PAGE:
Week 6: Words

Katie Schuler
Katie Schuler

Materials from today's class:

In-class activity: Reading Quiroga et al 2005

This activity will take approximately 30 minutes
  • Today you'll learn how to survey a journal article, getting what you need from the article in just 30 minutes of reading. In this guided exercise, you'll work with your breakout group through this 3-step process. 
  • Tasks
    1. Open the Quiroga et al 2005 article using the following Google form to guide you
    2. When you've completed part 1 with your group, begin PART 2 (in Perusall)
      • Part 2 is to skim through the rest of the paper for the answer to your questions! The rest of your reading of this article will be guided by the questions you wrote down in Steps 1-3. With experience, you will be able to find the answers to most questions quickly. See below for some common question types, and where to find the answers.
    3. When you've finished (or when we announce it's time to move on), move on to Part 3

Common question types and where to find the answer

  • What does [word] mean? Or, what does [abbreviation] stand for? All technical terms and abbreviations should be defined the first time they are used. But sometimes authors break this rule in the title and abstract, where word counts are limited. So look in the introduction for the definition of your mystery word or abbreviation. If you are reading the paper on a screen, you can save time by using the ‘find’ function to search. If the word or abbreviation is not defined in the paper, shame on those authors. You can decide whether to look it up online (but be careful, because scientific terms can be used very differently across different subfields) or just let it go. Personally, I usually let it go. An author who doesn’t bother to define terms isn’t trying very hard to communicate with me, and is not entitled to more of my valuable time and attention.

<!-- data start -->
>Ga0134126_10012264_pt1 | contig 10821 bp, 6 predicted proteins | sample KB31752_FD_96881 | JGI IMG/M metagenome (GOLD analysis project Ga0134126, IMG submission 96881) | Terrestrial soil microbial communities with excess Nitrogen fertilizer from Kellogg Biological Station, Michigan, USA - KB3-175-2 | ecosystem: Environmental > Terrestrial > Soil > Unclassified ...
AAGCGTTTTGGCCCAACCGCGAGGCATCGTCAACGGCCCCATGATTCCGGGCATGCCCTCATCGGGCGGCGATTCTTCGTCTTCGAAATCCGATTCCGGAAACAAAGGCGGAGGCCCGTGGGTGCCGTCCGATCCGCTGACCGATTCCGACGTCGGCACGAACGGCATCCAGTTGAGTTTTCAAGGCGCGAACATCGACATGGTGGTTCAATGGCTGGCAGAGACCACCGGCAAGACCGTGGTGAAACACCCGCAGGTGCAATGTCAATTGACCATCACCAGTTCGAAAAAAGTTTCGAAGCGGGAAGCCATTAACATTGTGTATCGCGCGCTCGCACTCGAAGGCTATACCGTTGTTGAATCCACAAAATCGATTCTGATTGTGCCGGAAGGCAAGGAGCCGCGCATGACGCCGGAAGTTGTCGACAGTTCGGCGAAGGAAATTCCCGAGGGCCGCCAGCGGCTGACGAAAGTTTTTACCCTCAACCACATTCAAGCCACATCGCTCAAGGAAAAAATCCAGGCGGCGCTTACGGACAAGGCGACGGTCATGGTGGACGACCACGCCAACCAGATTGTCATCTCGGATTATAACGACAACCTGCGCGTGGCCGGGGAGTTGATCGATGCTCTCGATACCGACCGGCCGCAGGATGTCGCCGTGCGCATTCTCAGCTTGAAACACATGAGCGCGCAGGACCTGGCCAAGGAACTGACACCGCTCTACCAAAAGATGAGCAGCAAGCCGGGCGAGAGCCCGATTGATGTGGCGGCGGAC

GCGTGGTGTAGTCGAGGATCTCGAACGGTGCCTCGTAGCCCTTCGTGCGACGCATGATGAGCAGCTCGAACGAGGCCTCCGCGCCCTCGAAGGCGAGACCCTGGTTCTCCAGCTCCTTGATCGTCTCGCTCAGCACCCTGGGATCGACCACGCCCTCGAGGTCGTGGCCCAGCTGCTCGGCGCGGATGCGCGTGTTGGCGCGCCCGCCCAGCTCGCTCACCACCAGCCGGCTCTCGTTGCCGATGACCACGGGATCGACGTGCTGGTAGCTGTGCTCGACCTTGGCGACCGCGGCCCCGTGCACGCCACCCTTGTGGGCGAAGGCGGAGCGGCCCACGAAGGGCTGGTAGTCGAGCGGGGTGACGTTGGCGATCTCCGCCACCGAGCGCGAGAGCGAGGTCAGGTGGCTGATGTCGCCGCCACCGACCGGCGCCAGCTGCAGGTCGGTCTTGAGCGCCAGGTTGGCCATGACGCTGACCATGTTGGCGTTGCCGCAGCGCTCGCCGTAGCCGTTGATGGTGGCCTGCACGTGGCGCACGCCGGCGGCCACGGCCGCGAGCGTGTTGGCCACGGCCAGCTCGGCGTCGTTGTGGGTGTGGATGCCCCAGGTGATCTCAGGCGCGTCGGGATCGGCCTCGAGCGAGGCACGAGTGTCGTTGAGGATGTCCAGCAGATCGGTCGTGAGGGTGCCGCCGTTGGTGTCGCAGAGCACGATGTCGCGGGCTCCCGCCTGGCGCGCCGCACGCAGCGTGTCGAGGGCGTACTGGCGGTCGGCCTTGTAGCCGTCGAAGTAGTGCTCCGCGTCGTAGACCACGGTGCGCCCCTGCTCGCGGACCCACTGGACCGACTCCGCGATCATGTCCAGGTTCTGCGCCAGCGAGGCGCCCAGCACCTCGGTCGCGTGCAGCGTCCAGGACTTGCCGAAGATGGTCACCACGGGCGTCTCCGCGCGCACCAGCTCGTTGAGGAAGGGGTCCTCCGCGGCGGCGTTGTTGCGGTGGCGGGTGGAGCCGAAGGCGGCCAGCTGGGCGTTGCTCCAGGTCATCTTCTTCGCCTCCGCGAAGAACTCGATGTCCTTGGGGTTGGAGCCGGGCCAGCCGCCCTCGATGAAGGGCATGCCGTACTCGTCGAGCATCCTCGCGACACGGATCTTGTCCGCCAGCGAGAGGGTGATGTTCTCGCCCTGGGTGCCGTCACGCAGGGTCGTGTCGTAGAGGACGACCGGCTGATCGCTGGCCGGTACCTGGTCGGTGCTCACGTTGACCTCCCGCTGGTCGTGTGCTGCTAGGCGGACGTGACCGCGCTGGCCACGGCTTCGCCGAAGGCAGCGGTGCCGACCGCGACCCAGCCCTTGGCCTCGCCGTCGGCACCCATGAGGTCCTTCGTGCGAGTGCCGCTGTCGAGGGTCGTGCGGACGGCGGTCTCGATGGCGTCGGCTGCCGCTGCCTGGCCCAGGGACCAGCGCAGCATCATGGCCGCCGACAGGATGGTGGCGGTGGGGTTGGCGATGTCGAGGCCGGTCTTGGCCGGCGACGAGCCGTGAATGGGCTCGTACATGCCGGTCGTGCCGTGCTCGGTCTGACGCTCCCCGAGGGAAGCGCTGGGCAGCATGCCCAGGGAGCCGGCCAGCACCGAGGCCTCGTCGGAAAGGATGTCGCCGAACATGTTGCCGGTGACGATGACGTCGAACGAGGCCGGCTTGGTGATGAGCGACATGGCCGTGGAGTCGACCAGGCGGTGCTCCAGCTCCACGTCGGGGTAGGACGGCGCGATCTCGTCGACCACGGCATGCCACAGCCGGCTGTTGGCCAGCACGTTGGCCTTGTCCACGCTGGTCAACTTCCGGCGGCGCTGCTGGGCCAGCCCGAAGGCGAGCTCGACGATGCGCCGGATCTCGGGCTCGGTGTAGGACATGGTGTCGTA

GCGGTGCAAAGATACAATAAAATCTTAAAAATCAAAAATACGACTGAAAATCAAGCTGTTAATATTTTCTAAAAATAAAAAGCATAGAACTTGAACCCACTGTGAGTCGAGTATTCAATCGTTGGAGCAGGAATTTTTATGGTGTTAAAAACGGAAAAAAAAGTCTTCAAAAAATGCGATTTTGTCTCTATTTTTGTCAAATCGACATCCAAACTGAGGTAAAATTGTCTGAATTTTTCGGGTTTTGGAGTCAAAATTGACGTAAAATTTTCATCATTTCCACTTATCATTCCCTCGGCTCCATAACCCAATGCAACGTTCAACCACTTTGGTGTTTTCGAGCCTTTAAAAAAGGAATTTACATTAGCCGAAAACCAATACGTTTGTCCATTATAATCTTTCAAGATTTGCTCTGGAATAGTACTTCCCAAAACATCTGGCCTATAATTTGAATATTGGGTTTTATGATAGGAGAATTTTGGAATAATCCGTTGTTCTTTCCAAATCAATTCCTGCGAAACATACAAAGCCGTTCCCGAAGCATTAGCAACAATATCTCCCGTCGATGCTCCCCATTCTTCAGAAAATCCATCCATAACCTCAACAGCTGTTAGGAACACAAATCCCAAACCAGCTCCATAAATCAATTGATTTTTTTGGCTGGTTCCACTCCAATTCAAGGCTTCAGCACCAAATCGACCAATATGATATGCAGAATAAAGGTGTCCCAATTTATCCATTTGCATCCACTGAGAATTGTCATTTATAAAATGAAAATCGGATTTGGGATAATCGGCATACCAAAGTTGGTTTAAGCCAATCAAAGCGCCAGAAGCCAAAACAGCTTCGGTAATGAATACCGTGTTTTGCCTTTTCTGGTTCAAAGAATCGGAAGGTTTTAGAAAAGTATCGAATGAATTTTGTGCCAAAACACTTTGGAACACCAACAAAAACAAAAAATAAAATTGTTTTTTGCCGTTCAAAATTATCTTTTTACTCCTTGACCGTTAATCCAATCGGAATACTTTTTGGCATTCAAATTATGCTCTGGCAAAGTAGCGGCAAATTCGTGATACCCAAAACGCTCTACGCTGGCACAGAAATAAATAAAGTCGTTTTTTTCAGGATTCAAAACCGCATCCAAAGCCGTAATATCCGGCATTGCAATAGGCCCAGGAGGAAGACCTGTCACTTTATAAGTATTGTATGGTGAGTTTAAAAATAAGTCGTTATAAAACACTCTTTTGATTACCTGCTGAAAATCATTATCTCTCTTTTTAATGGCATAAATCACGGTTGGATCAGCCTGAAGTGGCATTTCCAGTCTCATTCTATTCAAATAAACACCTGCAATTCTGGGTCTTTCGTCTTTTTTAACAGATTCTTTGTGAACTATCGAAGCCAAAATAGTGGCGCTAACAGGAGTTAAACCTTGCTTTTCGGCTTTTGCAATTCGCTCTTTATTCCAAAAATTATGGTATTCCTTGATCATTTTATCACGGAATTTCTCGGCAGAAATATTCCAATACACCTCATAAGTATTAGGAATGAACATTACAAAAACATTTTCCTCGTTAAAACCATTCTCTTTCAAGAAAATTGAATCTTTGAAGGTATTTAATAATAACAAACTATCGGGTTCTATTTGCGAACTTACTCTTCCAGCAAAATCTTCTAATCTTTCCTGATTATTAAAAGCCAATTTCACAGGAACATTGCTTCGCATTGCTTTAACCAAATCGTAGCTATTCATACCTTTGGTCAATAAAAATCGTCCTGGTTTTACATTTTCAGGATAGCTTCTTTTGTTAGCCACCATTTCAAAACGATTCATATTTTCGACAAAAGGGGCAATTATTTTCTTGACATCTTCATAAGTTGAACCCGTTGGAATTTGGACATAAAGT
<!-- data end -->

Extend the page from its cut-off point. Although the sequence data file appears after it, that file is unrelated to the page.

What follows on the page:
• What question did the authors set out to answer? You can usually find this information in the last paragraph of the introduction. If the information is not there, the authors haven’t organized their introduction properly. Again, you can choose whether to search further or let it go.

  • What did they measure, and how did they measure it? This information is in the method section, along with information about who the participants were (for experiments with human subjects) and (hopefully) all the other details you would need in order to replicate the study.

  • What did the authors find? (Not what they think it means.) How did they analyze their data?  This information is in the results section.

  • What do the authors think their findings mean? This information is in the discussion.

Missed live lecture today?

  • You can participate in this activity by reading the paper on your own (or with a friend) and trying the activity on your own.